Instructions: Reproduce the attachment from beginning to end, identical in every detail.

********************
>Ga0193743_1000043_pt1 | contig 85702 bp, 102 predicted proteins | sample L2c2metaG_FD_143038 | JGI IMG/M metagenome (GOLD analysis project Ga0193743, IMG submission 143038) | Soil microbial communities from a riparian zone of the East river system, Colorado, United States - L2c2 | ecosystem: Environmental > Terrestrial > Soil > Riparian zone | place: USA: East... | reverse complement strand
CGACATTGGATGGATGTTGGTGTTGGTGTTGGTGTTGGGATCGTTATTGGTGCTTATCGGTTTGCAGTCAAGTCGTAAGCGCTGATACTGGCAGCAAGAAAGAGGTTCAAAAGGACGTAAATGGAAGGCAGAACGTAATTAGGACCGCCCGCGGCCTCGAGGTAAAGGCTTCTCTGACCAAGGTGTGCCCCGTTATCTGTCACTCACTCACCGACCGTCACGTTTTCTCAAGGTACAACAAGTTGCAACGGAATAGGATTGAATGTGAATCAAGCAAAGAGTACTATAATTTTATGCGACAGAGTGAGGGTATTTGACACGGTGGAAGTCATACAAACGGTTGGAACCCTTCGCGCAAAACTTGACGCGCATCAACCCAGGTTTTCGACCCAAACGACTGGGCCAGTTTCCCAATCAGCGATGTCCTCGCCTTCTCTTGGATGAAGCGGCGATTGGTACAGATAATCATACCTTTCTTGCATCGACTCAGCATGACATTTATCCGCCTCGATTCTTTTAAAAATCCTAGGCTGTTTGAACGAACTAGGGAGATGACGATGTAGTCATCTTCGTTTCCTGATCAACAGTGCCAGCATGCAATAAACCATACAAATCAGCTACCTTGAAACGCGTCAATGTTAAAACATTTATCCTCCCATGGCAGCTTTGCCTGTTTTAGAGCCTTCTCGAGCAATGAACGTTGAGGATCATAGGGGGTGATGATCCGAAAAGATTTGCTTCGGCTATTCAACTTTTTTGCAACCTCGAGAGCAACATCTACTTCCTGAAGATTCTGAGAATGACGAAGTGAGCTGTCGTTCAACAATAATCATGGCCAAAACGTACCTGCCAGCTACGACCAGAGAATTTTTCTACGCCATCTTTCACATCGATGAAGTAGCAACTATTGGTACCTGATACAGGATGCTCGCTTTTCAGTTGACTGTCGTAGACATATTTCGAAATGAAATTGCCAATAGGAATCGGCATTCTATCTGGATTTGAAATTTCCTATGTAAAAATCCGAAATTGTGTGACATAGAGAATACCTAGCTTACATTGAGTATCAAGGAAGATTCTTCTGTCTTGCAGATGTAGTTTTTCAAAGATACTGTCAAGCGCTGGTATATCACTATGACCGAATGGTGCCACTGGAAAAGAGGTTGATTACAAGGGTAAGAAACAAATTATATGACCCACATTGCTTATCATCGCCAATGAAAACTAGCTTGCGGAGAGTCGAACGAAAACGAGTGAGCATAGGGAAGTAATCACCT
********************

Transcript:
>Ga0193743_1000043_pt1 | contig 85702 bp, 102 predicted proteins | sample L2c2metaG_FD_143038 | JGI IMG/M metagenome (GOLD analysis project Ga0193743, IMG submission 143038) | Soil microbial communities from a riparian zone of the East river system, Colorado, United States - L2c2 | ecosystem: Environmental > Terrestrial > Soil > Riparian zone | place: USA: East... | reverse complement strand
CGACATTGGATGGATGTTGGTGTTGGTGTTGGTGTTGGGATCGTTATTGGTGCTTATCGGTTTGCAGTCAAGTCGTAAGCGCTGATACTGGCAGCAAGAAAGAGGTTCAAAAGGACGTAAATGGAAGGCAGAACGTAATTAGGACCGCCCGCGGCCTCGAGGTAAAGGCTTCTCTGACCAAGGTGTGCCCCGTTATCTGTCACTCACTCACCGACCGTCACGTTTTCTCAAGGTACAACAAGTTGCAACGGAATAGGATTGAATGTGAATCAAGCAAAGAGTACTATAATTTTATGCGACAGAGTGAGGGTATTTGACACGGTGGAAGTCATACAAACGGTTGGAACCCTTCGCGCAAAACTTGACGCGCATCAACCCAGGTTTTCGACCCAAACGACTGGGCCAGTTTCCCAATCAGCGATGTCCTCGCCTTCTCTTGGATGAAGCGGCGATTGGTACAGATAATCATACCTTTCTTGCATCGACTCAGCATGACATTTATCCGCCTCGATTCTTTTAAAAATCCTAGGCTGTTTGAACGAACTAGGGAGATGACGATGTAGTCATCTTCGTTTCCTGATCAACAGTGCCAGCATGCAATAAACCATACAAATCAGCTACCTTGAAACGCGTCAATGTTAAAACATTTATCCTCCCATGGCAGCTTTGCCTGTTTTAGAGCCTTCTCGAGCAATGAACGTTGAGGATCATAGGGGGTGATGATCCGAAAAGATTTGCTTCGGCTATTCAACTTTTTTGCAACCTCGAGAGCAACATCTACTTCCTGAAGATTCTGAGAATGACGAAGTGAGCTGTCGTTCAACAATAATCATGGCCAAAACGTACCTGCCAGCTACGACCAGAGAATTTTTCTACGCCATCTTTCACATCGATGAAGTAGCAACTATTGGTACCTGATACAGGATGCTCGCTTTTCAGTTGACTGTCGTAGACATATTTCGAAATGAAATTGCCAATAGGAATCGGCATTCTATCTGGATTTGAAATTTCCTATGTAAAAATCCGAAATTGTGTGACATAGAGAATACCTAGCTTACATTGAGTATCAAGGAAGATTCTTCTGTCTTGCAGATGTAGTTTTTCAAAGATACTGTCAAGCGCTGGTATATCACTATGACCGAATGGTGCCACTGGAAAAGAGGTTGATTACAAGGGTAAGAAACAAATTATATGACCCACATTGCTTATCATCGCCAATGAAAACTAGCTTGCGGAGAGTCGAACGAAAACGAGTGAGCATAGGGAAGTAATCACCT